Farmer Sentiment Rebounds at Year End on Stronger 2022 Income
James Mintert and Michael Langemeier, Purdue Center for Commercial Agriculture
A breakdown on the Purdue/CME Group Ag Economy Barometer December results can be viewed at https://purdue.ag/barometervideo. Find the audio podcast discussion for insight on this month’s sentiment at https://purdue.ag/agcast.
Producer sentiment improved sharply in December as the Purdue University-CME Group Ag Economy Barometer Index reading of 126 was 24 points higher than a month earlier. Although U.S. farmers were more positive regarding both the current situation as well as their expectations for the future, by far the biggest improvement was in their assessment of current conditions. The Current Conditions Index reached 135, 37 points higher than in November while the Future Expectations Index hit 122, 18 points above a month earlier. The Purdue University-CME Group Ag Economy Barometer sentiment index is calculated each month from 400 U.S. agricultural producers’ responses to a telephone survey. This month’s survey was conducted from December 5-9, 2022.
The improvement in current sentiment was motivated by producers’ stronger perception of current financial conditions on their farms as the Farm Financial Performance Index climbed 18 points above the prior month’s reading to reach 109 which was the only time in 2022 that the index was above 100. The turnaround in the Financial Performance Index this month was driven by a sharp increase in the percentage of producers who expect better performance than last year which jumped from 23 to 35% of respondents. Meanwhile, the percentage expecting weaker performance fell from 32 to 26%. The change in perception among producers regarding their farms’ financial situation could be attributable to producers taking time to estimate their farms’ 2022 income following the completion of the fall harvest. This month’s improved assessment of farm financial conditions is consistent with USDA’s forecast for strong net farm income in 2022.
The Farm Capital Investment Index climbed 9 points this month to 40 which was the highest reading for the index since February. Despite the improvement the index was still 9 points lower than a year earlier. Among the nearly three-quarters of all respondents who said it was a bad time for large investments, the most commonly cited reason, chosen by 41% of respondents, continues to be high prices for farm machinery and new construction. However, rising interest rates are becoming a bigger concern among producers. This month 28% of respondents who said it’s a bad time to make large investments cited rising interest rates as a reason, which is double the percentage of respondents who chose rising interest rates back in July.
Despite the improvement in farmers’ perception of their financial situation, both the short-term and long-term farmland value indices continued to drift lower in December. The short-term index fell 5 points to 124 while the long-term index declined from 144 to 140. Although both farmland value indices remain in positive territory, when examined over the course of the last year it’s clear that sentiment among producers about farmland values has shifted. For example, compared to a year ago the percentage of respondents who expect to see farmland values decline in the upcoming year increased from just 6% to 15% while the percentage expecting to see values rise declined from 59% to 39%. Among producers who expect farmland values to rise over the next 5 years, just over three-fourths of them said that a combination of non-farm investor demand and inflation are the main reasons they expect to see values rise.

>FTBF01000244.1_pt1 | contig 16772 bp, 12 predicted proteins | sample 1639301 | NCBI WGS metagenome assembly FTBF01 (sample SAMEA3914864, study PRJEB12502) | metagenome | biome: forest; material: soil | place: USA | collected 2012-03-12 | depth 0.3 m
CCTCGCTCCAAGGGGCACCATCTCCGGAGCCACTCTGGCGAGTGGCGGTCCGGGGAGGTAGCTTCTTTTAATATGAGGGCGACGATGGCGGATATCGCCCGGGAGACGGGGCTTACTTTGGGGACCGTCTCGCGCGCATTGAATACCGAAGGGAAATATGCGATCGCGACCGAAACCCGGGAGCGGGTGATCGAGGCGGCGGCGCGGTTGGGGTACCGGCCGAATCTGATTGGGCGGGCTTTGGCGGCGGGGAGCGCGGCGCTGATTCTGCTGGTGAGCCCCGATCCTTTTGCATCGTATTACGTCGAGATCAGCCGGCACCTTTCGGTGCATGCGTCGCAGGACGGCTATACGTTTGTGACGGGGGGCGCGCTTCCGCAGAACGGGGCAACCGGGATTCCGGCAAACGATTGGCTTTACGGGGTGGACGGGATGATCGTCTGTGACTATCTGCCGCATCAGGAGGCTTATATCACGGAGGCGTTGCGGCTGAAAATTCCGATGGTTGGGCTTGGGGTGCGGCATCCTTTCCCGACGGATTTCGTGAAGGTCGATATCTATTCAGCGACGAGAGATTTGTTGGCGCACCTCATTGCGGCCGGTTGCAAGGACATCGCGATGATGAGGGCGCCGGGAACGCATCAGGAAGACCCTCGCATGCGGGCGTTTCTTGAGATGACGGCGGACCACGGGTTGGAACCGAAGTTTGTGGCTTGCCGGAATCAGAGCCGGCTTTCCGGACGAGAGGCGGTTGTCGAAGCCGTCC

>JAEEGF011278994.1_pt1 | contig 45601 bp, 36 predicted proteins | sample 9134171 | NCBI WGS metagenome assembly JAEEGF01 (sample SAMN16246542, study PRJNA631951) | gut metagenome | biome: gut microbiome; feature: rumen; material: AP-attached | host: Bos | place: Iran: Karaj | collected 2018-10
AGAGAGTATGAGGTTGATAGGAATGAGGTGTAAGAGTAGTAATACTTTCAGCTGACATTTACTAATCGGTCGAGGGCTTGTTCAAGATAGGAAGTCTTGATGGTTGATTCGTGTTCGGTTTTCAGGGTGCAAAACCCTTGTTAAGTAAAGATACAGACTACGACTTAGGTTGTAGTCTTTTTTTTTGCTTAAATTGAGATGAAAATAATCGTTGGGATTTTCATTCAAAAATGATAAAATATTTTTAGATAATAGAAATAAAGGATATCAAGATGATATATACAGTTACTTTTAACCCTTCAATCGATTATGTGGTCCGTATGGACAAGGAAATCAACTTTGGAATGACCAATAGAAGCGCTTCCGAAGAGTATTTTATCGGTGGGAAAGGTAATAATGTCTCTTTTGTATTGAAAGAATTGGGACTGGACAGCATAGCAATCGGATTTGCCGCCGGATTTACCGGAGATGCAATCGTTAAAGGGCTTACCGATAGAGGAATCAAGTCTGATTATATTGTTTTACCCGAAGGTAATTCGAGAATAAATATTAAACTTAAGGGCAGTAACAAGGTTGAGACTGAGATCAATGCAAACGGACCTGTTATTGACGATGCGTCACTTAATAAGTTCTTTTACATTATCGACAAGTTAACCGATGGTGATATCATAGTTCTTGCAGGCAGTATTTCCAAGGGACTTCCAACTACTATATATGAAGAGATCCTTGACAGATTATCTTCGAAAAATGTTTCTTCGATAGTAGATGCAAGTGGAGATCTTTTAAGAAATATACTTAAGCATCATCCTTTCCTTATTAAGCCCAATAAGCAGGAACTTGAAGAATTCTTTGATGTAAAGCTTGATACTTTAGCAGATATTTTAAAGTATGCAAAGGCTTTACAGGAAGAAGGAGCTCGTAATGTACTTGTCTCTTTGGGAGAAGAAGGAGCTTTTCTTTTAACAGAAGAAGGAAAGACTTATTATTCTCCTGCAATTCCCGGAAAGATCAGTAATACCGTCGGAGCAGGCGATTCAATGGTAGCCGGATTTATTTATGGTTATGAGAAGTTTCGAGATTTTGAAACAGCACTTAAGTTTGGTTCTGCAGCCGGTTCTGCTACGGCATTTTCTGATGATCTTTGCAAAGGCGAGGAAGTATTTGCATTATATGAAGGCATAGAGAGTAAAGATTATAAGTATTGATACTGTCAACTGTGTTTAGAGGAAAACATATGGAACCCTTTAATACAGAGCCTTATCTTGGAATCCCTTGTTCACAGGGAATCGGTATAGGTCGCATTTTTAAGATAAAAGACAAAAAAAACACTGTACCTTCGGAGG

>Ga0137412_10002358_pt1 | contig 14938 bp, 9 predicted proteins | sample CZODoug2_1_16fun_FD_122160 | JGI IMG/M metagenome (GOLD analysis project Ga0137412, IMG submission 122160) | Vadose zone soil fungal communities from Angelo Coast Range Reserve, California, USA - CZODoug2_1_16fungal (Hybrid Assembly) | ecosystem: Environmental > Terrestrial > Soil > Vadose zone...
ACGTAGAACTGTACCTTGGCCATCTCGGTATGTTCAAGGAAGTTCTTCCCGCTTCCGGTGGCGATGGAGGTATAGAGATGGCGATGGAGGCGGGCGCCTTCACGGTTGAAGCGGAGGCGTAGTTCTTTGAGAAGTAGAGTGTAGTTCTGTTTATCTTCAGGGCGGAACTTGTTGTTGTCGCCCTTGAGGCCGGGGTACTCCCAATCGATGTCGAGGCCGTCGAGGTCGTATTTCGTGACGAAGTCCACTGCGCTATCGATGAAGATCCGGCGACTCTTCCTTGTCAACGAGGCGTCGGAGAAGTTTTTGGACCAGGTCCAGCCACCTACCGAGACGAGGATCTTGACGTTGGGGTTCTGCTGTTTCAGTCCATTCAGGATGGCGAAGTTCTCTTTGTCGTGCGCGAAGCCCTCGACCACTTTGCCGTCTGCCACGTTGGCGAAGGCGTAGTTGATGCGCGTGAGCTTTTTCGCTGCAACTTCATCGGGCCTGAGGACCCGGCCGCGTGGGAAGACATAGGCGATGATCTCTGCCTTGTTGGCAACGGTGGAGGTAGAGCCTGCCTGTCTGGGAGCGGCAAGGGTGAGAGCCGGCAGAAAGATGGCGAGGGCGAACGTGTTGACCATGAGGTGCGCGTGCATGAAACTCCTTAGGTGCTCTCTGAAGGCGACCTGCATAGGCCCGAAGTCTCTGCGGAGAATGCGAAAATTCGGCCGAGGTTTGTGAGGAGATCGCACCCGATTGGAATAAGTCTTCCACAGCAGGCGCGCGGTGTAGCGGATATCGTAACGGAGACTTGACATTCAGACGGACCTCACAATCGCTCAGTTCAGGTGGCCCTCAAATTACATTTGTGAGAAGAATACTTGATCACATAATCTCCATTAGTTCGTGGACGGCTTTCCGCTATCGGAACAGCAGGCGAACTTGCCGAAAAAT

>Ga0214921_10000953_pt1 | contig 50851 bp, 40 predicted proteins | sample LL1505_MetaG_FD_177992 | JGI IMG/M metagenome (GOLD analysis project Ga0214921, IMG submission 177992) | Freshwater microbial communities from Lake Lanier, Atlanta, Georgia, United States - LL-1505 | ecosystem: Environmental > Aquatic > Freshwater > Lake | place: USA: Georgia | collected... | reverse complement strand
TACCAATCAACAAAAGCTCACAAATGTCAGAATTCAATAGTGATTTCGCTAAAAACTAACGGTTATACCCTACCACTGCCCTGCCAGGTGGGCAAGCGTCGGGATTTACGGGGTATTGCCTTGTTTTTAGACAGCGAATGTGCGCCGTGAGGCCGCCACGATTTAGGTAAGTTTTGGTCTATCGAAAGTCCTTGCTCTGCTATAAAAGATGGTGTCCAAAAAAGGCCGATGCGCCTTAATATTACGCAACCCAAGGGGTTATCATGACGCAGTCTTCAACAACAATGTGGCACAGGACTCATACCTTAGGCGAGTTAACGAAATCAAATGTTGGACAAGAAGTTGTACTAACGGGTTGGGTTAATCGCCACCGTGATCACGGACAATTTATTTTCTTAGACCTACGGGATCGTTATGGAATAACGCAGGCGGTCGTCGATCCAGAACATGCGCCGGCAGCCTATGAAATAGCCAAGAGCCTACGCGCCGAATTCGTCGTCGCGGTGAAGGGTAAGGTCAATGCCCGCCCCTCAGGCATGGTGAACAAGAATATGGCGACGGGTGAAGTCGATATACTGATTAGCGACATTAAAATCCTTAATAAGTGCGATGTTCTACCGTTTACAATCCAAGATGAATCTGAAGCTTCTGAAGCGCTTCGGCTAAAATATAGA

Looking to the year ahead, the December survey asked producers to compare their expectations for their farm’s financial performance in 2023 to that of 2022. Producers indicated they expect financial performance in 2023 to fall below this year. Responses to the question about 2023 provide a financial performance index value that is 18 points lower than for responses from the question asking producers to compare 2022 to 2021. Rising costs and narrowing margins are key reasons for the lower index in 2023. Concerns about costs continue to be top of mind for producers’ when asked to look ahead to the upcoming year. For example, nearly half (47%) of the crop producers in this month’s survey said they expect farmland cash rental rates in 2023 to rise above the prior year. And in a related question, 45% of producers cited higher input costs as their top concern in 2023 followed by rising interest rates (22% of respondents) and lower crop or livestock prices (13% of respondents).
Farmer sentiment improved markedly at year-end as the Ag Economy Barometer index rose 24 points compared to November. December’s sentiment reading was the most positive of 2022, just barely eclipsing the February index value. The biggest shift from November to December was producers’ improved perception of current conditions, although expectations for the future also improved. A recognition among producers that farm financial performance in 2022 was stronger than expressed in previous surveys was likely the primary reason for the improvement in the Current Conditions Index. Although the Future Expectations Index also rose this month, farmers expect their farms’ financial performance in 2023 to be weaker than in 2022, citing higher costs as a key reason.